Hands on Research in Complex Systems

The founders of the Hands on Research in Complex Systems Schools: left to right, Kenneth Showalter, Rajish Roy and Harry Swinney along with the first host Abjit Sin at the Institute for Plasma Research in Gandinajar, India.
Video description of the Hands-on Schools by Harry L. Swinney

Mission Statement…. 

The Hands-On Research in Complex Systems Schools are designed to introduce graduate students and young faculty from developing countries to table-top scientific research on problems at the frontiers of science. Experiments on physical, chemical, and biological systems are conducted with modern yet inexpensive digital instrumentation, and the laboratory work is complemented by mathematical modeling and data analysis using Matlab. 

Each day for two weeks, small groups of 4-5 participants and two instructors work closely together. The close interactions lead to subsequent exchange visits and scientific collaborations. The participants are able to introduce new tools and demonstrations into the classroom and teaching laboratories, and to use these new tools in their own research. Thus, the Hands-On Schools foster the development of scientific leaders in less developed countries.

Interactive experience with hands-on research…

These two-week-long schools provide an interactive experience with hands-on research involving tabletop experiments with real-time computer data acquisition and associated computational modeling. Lectures and hands-on experiences focus on complex systems in the physical and life sciences. This research is inherently interdisciplinary, and topics range from biological networks to spatial patterns in fluids to laser chaos.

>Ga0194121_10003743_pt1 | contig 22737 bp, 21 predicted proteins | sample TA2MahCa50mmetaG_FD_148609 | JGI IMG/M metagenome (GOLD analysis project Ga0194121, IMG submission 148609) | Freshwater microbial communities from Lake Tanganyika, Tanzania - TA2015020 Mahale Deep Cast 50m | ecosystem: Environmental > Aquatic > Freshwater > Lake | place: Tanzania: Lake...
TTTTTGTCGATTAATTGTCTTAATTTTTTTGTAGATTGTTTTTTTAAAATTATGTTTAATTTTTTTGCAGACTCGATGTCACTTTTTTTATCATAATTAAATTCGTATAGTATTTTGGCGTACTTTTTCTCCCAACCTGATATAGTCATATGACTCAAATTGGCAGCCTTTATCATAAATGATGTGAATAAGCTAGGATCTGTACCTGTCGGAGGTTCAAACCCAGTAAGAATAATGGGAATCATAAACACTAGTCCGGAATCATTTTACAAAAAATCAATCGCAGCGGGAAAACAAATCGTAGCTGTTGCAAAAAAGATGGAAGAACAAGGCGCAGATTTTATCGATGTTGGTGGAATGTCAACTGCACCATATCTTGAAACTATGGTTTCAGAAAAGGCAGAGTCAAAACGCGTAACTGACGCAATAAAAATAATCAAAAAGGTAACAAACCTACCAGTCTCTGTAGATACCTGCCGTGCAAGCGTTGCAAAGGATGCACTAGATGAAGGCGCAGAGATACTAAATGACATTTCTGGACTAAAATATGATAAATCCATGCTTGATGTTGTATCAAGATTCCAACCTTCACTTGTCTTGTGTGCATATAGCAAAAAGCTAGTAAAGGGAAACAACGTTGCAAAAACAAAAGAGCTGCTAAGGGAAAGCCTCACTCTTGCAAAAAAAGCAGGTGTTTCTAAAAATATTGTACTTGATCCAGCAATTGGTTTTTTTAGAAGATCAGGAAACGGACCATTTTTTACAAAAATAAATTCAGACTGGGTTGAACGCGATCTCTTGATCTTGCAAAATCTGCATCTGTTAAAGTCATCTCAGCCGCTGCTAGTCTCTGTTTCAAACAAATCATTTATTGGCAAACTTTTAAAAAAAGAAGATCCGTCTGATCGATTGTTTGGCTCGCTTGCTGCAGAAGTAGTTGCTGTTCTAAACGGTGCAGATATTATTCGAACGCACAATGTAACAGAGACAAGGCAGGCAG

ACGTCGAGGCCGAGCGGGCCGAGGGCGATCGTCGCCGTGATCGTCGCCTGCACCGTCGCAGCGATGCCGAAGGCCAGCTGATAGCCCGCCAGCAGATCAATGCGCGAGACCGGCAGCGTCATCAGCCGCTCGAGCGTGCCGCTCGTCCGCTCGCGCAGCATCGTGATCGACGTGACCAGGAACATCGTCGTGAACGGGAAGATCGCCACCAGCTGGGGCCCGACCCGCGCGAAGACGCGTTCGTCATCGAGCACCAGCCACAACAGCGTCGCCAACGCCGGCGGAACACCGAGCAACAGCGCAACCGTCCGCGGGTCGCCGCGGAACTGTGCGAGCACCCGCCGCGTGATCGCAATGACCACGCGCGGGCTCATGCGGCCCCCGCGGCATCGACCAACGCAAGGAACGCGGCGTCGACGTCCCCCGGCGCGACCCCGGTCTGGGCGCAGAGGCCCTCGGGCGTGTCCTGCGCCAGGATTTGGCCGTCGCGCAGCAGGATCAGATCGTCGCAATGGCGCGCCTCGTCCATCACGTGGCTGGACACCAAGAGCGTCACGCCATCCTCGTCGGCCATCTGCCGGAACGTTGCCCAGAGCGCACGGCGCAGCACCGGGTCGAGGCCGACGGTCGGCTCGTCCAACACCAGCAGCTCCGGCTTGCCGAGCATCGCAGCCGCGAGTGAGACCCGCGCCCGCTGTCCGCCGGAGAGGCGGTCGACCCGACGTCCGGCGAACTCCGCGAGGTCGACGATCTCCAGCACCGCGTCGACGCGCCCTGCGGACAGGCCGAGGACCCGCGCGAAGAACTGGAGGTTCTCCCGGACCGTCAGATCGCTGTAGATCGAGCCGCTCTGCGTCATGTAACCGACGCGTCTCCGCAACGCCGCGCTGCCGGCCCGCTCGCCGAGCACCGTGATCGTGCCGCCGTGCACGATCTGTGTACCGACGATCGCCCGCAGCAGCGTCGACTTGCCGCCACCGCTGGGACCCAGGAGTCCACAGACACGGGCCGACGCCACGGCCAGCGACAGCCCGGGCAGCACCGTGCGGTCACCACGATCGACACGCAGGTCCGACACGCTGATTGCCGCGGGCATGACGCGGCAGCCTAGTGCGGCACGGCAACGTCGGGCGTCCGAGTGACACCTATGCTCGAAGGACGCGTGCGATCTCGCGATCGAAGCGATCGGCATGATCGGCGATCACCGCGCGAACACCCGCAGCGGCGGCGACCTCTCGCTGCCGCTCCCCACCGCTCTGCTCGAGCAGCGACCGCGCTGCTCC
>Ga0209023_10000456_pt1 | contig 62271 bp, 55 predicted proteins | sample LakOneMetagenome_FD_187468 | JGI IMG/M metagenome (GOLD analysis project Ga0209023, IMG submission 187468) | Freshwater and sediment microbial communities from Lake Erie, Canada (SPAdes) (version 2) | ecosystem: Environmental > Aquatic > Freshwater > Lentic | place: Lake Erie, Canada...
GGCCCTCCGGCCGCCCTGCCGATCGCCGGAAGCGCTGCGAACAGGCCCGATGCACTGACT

The school faculty are eminent scientists who have conducted frontier table-top research published in leading international scientific journals such as Nature, Science, and Physical Review Letters. While many areas of research now involve large numbers of collaborators using very expensive instrumentation, the Hands-on Research Schools focus on frontier research that can be conducted by individuals or small groups using modest instrumentation. Examples are taken from research of the faculty members, who lecture and lead small groups in laboratory sessions that involve running experiments and performing associated mathematical and computational modeling. The modeling and the acquisition and analysis of laboratory data are performed using Matlab.

Students at the Gandinajar School in 2008 study instabilities in a system of concentric rotating cylinders.

The schools that have been approved by the International Centre for Theoretical Physics are:

  • 2019: 21 July – 2 August at ICTP, Trieste, Italy. 
  • 2018: 15 July – 27 July at ICTP, Trieste, Italy. 
  • 2017: 30 July – 11 August at ICTP, Trieste, Italy. 
  • 2016: 18 July – 29 July at ICTP, Trieste, Italy. 
  • 2015: 29 June – 10 July at ICTP, Trieste, Italy. 
  • 2014: 29 June – 11 July at ICTP, Trieste, Italy. 
  • 2013: 01 July – 12 July at ICTP, Trieste, Italy.
  • 2012: 17 June – 29 June at Shanghai Jiao Tong University, Shanghai, China.
  • 2010: 02 August – 13 August at University of Buea, Buea, Cameroon.
  • 2009: 26 July – 7 August at the Universidade Federal do ABC, Sao Paulo, Brazil.
  • 2008: 06 January -18 January at the Institute for Plasma Research, Gandhinagar, India.